7. If one stone falls from a mountain top and hits another one on the head, is that communication?

Yes, I can see some good reasons to count it as a nonlinguistic form of communication—that designation would focus people's attention on the materiality of communication.


8. Given that everything on Earth comes out of magma, or that living creatures descend from inanimate materials, are humans walking and talking stones?



9. Have stones affected the development of humans? How are they an important part of present-day life?

There was a whole age named after stones. Stones are slow and smooth and can fit nicely into human hands. People still get stoned, for good and ill.

10. What is intuition?

Perhaps intuition is one of the names we give to that peculiar mode of transmission between bodies, which can't be explained through any model that natural science currently offers.  If we think of that transmission as a communicative current that flows between bodies qua bodies, then "intuition" would name an individual human body's experience of that flow. The American poet Walt Whitman referred to this as an "electric swiftness" or "sympathy" between bodies; he meant to draw attention to the propensities or inclinations that some materials have for others.  In the Preface to the 1855 edition of Leaves of Grass, he writes: "What is marvellous?  What is unlikely?  What is impossible or baseless or vague—after you have once just open'd the space of a peach-pit, and given audience to far and near, and to the sunset, and had all things enter with electric swiftness ...?"4

This interview was reprinted from STONES according to Egill Sæbjörnsson (2012) with permission of the authors

Author Bios:

Jane Bennett is professor of political science at Johns Hopkins University. She is one of the founders of the journal Theory & Event, and is currently the editor of Political Theory: An International Journal of Political Philosophy.  Professor Bennett specializes in political theory: ecological philosophy, American political thought, political rhetoric and persuasion, and contemporary social theory. She has been a Fellow at Oxford University (Keble College), Birkbeck Institute for the Humanities (University of London), and the Humanities Research Centre at Australian National University.

Her recent essays have appeared in Grain/Vapor/Ray (Haus der Kulturen der Welt, Berlin, 2014), A Feeling for ThingsConversations On and Around the Work of Jane Bennett (eds. Baraitser ad O'Rourke, Punctum Press, 2015), Evental Aesthetics (special issue on Vital Materialism), and The Nonhuman Turn (ed. Grusin, Minnesota Press 2015). She is the author ofVibrant Matter: A Political Ecology of Things (Duke, 2010); The Enchantment of Modern Life (Princeton 2001); Thoreau's Nature (Rowman Littlefield, 1994), and Unthinking Faith and Enlightenment, (NYU 1987).  She is currently working on a study of Walt Whitman and the political implications of his invocation of a network of personal, natural, and cosmic “sympathies."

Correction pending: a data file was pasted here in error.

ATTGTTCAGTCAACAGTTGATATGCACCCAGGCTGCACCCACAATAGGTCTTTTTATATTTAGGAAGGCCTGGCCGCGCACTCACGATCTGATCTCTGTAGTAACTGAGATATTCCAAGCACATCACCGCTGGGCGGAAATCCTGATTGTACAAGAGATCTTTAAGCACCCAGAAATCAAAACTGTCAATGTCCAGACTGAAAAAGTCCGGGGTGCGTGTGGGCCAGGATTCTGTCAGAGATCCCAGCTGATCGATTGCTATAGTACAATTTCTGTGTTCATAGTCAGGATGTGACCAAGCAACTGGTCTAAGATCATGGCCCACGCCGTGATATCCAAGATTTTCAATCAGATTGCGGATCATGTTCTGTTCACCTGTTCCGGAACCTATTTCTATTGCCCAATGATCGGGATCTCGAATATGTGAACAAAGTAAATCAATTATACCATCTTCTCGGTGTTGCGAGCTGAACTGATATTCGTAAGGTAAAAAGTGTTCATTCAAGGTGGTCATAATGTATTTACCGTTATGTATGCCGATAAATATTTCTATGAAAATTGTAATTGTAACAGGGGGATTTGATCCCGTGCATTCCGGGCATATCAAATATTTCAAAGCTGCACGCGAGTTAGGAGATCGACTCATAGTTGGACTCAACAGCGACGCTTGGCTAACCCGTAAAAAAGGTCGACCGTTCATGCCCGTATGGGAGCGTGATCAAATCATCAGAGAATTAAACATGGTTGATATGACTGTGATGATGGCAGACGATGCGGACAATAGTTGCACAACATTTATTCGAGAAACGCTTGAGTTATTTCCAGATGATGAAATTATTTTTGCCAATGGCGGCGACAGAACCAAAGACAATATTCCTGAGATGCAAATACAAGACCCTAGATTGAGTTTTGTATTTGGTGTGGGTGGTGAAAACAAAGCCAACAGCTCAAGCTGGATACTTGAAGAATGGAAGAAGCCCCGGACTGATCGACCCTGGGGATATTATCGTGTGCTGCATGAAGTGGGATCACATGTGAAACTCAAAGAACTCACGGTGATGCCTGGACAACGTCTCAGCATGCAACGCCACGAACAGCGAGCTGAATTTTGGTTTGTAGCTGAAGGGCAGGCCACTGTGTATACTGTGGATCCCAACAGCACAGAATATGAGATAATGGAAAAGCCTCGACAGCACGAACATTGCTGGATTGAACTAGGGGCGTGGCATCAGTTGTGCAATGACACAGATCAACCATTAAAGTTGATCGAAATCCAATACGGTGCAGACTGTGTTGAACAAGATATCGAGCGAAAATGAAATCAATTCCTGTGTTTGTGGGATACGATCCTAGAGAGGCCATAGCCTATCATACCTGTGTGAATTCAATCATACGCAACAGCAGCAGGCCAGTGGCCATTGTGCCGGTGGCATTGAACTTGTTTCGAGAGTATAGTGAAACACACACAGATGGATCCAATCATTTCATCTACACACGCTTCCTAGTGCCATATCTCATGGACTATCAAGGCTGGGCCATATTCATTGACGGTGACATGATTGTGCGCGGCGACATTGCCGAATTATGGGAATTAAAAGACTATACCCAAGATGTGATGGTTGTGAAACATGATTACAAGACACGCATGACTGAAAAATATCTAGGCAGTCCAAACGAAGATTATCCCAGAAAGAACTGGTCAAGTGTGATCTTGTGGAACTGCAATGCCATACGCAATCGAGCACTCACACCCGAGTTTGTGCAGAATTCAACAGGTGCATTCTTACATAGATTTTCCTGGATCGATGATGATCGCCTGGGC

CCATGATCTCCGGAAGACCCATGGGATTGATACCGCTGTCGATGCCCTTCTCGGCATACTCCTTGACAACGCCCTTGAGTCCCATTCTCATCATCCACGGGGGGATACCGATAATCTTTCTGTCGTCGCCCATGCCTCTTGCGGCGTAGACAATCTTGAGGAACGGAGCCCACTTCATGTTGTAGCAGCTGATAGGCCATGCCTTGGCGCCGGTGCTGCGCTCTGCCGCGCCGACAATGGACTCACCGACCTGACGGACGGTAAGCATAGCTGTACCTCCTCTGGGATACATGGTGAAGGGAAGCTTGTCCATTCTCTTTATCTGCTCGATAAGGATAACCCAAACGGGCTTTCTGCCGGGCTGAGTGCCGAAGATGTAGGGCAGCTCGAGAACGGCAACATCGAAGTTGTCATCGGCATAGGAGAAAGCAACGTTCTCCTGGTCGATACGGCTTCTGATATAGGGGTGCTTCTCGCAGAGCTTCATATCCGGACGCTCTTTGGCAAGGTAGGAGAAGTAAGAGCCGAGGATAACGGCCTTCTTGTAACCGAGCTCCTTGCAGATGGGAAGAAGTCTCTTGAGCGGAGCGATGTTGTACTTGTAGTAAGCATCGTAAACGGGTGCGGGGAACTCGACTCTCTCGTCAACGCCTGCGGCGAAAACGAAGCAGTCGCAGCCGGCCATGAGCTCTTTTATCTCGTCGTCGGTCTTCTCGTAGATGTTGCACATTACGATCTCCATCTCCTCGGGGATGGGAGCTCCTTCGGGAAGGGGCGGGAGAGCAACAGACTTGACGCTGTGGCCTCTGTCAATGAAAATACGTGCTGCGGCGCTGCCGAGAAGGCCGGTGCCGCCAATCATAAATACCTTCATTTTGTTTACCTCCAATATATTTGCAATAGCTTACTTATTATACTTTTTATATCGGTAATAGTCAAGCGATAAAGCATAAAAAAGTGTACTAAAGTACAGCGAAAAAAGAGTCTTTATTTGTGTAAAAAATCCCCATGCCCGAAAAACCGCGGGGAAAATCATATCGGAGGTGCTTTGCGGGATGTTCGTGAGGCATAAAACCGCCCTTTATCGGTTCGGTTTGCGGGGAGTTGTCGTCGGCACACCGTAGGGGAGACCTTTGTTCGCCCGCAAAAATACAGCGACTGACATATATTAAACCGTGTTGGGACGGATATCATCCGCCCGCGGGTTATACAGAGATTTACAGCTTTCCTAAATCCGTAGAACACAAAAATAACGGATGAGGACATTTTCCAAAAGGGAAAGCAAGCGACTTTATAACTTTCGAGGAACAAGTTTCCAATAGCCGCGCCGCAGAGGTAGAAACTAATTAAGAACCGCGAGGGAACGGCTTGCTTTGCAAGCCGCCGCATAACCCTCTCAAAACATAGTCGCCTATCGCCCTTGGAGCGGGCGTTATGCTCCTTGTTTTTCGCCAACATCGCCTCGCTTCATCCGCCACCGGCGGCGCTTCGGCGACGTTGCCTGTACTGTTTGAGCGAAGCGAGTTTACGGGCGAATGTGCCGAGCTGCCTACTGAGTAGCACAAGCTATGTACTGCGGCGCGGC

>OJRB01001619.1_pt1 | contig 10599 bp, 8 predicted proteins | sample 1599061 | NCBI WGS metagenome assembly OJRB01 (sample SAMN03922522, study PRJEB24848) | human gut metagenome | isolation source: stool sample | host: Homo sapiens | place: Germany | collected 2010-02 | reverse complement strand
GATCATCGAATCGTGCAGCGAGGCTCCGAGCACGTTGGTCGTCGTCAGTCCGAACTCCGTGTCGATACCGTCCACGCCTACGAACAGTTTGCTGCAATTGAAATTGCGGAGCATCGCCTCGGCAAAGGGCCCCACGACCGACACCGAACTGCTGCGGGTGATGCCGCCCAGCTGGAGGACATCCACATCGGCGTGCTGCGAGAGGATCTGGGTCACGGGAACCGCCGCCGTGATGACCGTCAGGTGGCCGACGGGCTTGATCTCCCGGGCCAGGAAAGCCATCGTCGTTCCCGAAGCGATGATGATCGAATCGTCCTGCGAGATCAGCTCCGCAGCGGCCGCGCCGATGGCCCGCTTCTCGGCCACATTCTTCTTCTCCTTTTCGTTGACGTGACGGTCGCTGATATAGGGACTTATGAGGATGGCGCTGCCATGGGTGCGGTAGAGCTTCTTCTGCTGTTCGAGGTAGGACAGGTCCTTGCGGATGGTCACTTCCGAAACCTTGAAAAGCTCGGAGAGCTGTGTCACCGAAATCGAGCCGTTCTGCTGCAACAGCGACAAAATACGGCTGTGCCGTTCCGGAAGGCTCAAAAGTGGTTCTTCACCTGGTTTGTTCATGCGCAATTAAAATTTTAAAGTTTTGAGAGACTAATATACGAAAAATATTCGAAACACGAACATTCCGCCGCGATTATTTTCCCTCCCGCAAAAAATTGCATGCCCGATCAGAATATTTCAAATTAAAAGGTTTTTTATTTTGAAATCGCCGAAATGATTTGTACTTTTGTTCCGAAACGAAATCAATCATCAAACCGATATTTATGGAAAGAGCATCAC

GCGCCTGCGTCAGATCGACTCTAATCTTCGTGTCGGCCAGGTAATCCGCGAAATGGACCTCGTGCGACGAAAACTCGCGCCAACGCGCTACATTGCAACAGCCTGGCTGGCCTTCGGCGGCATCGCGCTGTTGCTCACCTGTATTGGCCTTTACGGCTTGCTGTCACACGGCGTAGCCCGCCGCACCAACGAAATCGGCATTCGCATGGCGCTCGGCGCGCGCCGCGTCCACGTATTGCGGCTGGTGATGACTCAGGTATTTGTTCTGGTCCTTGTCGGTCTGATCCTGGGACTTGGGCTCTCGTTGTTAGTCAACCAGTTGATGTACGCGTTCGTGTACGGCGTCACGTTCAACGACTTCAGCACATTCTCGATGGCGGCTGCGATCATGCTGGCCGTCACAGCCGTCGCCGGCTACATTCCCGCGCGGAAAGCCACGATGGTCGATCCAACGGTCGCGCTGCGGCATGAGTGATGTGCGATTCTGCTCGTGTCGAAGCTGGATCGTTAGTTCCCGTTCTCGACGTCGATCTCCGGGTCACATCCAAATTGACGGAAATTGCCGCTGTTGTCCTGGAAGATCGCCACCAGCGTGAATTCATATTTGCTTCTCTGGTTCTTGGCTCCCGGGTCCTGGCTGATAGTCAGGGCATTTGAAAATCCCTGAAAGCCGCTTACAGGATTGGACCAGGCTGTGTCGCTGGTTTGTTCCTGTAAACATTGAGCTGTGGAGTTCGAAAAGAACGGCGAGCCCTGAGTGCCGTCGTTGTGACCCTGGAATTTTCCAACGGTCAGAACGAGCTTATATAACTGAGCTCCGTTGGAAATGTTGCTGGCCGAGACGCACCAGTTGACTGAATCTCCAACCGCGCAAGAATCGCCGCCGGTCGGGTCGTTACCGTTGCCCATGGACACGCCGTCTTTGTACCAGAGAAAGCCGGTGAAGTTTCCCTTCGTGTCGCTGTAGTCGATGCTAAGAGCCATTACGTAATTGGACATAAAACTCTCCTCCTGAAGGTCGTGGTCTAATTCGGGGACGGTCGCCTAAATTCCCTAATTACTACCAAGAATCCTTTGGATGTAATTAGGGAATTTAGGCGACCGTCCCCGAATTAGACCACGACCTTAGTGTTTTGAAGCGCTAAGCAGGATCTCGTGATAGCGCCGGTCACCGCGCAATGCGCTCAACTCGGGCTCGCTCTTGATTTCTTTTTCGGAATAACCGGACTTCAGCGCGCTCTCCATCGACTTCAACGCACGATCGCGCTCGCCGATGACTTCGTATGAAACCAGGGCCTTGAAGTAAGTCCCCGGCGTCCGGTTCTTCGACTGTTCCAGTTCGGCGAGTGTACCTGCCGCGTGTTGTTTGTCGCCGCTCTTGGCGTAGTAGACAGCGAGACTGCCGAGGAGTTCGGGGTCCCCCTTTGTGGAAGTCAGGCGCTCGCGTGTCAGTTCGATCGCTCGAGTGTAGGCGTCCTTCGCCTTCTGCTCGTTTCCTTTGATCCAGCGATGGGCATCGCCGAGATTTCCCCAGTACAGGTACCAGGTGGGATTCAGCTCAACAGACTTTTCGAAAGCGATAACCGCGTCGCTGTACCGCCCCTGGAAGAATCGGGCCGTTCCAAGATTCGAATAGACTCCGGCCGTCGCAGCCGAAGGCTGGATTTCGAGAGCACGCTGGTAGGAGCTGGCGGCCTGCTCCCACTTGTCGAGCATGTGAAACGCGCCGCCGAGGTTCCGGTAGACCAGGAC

Egill Sæbjörnsson is a visual artist and musician born 1973 in Reykjavik. He has lived and worked in Berlin since 1999, and since 2007 also works in Rio de Janeiro. Sæbjörnsson’s installations, performances and music pieces have been shown at many acclaimed institutions such as The Museum for Contemporary Art at The Hamburger Bahnhof Berlin, Frankfurter Kunstverein, Kölnischer Kunstverein, Baryshnikov Art Center New York, PS1 MoMA, New York, Kiasma Helsinki, Museum of Contemporary Art Sydney, i8 Gallery Reykjavik, Hopstreet Brussels, Isabella Bortolozzi, Berlin, Johann König, Berlin. In 2010 he was nominated for the Carnegie Art Awards.

Sæbjörnsson’s installations and performances often consist of animation- and video-projections onto daily objects, sculptural elements or the artist himself.  All artworks are descriptions or drawings/photographs of something in the world. Simultaneously they are a new independent part of the world, an extension. Sæbjörnsson sees art as a species walking with humans. Culture and nature has been united as inseparable phenomenons. Recently he has focused on the relationship between evolution and creativity, seeing creativity as an essential/unavoidable part of life. Creativity and the world within art—being that in films, poetry, music or even science—is a space that is free to everyone. It is like a gigantic “internet” accessible to everyone, and that has connected all humans as far back as can be seen.


1 Marder, Michael. “If Pease Can Talk, Should We Eat Them?”, The New York Times 28.04.2012, New York, 2012

2 Malafouris, Lambros. “Between brains, bodies and things: tectonoetic awareness and the extended self,” Biological Sciences vol.363 no.1499, 12 June 2008, p. 1993.

3 Malafouris, Lambros. “Knapping intentions and the marks of the mental,” in The cognitive life of things: recasting the boundaries of the mind, Cambridge 2010, p. 15.

4 Whitman, Walt. Leaves of Grass and Other Writings, preface to the 1855 Edition, edited by Michael Moon, Norton Critical Edition, New York 2002, p. 621.